Wednesday, September 17, 2014
Loading...





Pro-life advocates rally

A rally drew close to 200 pro-life advocates Saturday in downtown Elkhart.
Posted on Jan. 12, 2013 at 12:00 a.m. | Updated on Jan. 12, 2013 at 6:49 p.m.

ELKHART — More than 200 pro-life advocates gathered at the Lerner Theatre in downtown Elkhart this weekend to mark the 40th anniversary of Roe v. Wade, the landmark U.S. Supreme Court decision that legalized abortion.

The Elkhart County Rally and March for Life on Saturday featured keynote speaker Peter Heck, a public speaker and radio show host of “The Peter Heck Show.” Heck is known for his commentary on Christian, political and social issues. He told the crowd at the theater that they should not fear using their Christian beliefs as a backdrop for opposing abortion.

“Listen, I believe that abortion is wrong because I believe life is created by God,” he said. “Our most cherished liberties and our most cherished rights come from that authority.”

U.S. Congresswoman Jackie Walorski, who serves Indiana’s 2nd District, also made a brief appearance, expressing her support for the pro-life movement.

The 40th anniversary of the Roe v. Wade court case decision was on the minds of many of the people who attended Saturday’s event, including Cindy Robertson. Robertson, a volunteer for Elkhart County Right to Life and Holy Innocents Pro-Life Action Group, said she feels inspired by God to stand up for women and their unborn children.

“Every year that we go forward with this practice, whether it’s legal or not, is a tragedy, so of course I would like to see it end now,” Robertson said. “Having it legal does not make it right. There are 56 million lives that have been lost in the United States alone. I wish it would have been stopped at year one. We can’t put a value on life. It is priceless.”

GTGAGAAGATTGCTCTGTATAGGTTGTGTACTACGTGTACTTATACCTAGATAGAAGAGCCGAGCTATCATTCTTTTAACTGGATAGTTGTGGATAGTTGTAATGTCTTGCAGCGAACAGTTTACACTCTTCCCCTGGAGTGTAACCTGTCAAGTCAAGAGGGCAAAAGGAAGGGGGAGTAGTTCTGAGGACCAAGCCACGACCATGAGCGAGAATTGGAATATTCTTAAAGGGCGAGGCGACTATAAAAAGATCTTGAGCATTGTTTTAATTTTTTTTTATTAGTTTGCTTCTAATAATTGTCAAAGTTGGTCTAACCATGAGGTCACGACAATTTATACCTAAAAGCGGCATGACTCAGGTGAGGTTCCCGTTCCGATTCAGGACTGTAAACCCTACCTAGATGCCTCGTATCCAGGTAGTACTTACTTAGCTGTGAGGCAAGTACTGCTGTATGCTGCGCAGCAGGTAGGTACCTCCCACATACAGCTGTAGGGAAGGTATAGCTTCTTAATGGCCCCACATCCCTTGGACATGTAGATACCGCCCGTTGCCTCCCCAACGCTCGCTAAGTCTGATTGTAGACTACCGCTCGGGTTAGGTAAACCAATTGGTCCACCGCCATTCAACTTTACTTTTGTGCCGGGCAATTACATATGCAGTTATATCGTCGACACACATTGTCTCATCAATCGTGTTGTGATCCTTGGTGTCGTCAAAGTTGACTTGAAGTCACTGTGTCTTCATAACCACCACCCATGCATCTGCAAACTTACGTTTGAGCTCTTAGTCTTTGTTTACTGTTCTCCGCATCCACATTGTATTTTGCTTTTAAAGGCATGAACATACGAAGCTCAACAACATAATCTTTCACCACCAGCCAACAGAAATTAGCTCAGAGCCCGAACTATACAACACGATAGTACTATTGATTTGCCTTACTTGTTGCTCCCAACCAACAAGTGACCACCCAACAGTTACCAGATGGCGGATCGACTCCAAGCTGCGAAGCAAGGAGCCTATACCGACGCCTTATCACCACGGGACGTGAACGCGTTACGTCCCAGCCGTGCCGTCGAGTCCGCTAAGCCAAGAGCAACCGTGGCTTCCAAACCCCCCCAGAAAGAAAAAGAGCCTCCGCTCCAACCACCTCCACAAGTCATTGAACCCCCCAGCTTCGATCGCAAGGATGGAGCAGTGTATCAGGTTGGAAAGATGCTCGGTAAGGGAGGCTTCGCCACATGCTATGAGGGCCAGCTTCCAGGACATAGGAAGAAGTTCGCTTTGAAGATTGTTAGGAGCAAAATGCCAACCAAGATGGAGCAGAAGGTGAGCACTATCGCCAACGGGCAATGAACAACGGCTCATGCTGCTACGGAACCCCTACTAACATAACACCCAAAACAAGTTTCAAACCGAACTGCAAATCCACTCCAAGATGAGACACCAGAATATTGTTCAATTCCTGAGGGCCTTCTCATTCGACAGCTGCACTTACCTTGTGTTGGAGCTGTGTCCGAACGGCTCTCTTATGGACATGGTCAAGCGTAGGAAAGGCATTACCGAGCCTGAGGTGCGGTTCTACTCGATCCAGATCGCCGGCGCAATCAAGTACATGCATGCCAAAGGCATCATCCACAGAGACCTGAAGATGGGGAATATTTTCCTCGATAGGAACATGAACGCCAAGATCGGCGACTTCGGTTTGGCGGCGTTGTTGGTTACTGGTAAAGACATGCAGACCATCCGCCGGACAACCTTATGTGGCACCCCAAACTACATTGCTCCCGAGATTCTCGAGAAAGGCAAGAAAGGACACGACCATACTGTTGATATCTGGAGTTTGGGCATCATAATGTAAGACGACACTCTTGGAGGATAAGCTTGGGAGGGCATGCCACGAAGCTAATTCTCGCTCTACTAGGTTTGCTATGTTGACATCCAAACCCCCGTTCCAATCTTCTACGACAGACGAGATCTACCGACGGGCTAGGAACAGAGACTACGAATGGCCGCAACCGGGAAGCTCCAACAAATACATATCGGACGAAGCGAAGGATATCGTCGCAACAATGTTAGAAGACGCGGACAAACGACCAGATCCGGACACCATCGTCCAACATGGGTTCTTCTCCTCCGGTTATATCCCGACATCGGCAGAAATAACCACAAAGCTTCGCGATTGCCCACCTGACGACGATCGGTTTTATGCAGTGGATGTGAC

At the end of the rally organized by Elkhart County Right to Life, Kris Meidinger was among a group that marched to the Women’s Care Center on Marion Street. Meidinger said God led her about five years ago to join Silent No More Awareness, a national campaign that encourages people to speak out about their experiences with abortion.

“We’re women and men who have had abortions somewhere in our past, and we know the truth of what abortion brings,” Meidinger said. “Obviously, it’s devastating for the child, but I think what a lot of society doesn’t understand is what it brings to the people who have been through it, emotionally and physically. We want people to know that this is what God wants us to do.”




Loading...
Loading...
Loading...
 FILE - In this Wednesday, Oct. 31, 2012 file photo, an ambulance departs Bellevue Hospital in New York where patients were being evacuated. When Superstorm Sandy slammed into the Northeast nearly two years ago, hospitals found themselves dealing with surges in patients, lost power supplies and employees who couldn’t get to work _ problems that a new federal report finds they were not prepared to handle. The U.S. Department of Health and Human Service’s Inspector General Office released a study Wednesday Sept. 17, 2014 on the emergency preparedness and response during the storm at 172 hospitals in the hardest-hit areas of New York, most of Connecticut and all of New Jersey. (AP Photo/Mark Lennihan, File)

Updated 1 hour ago

Updated 1 hour ago
Back to top ^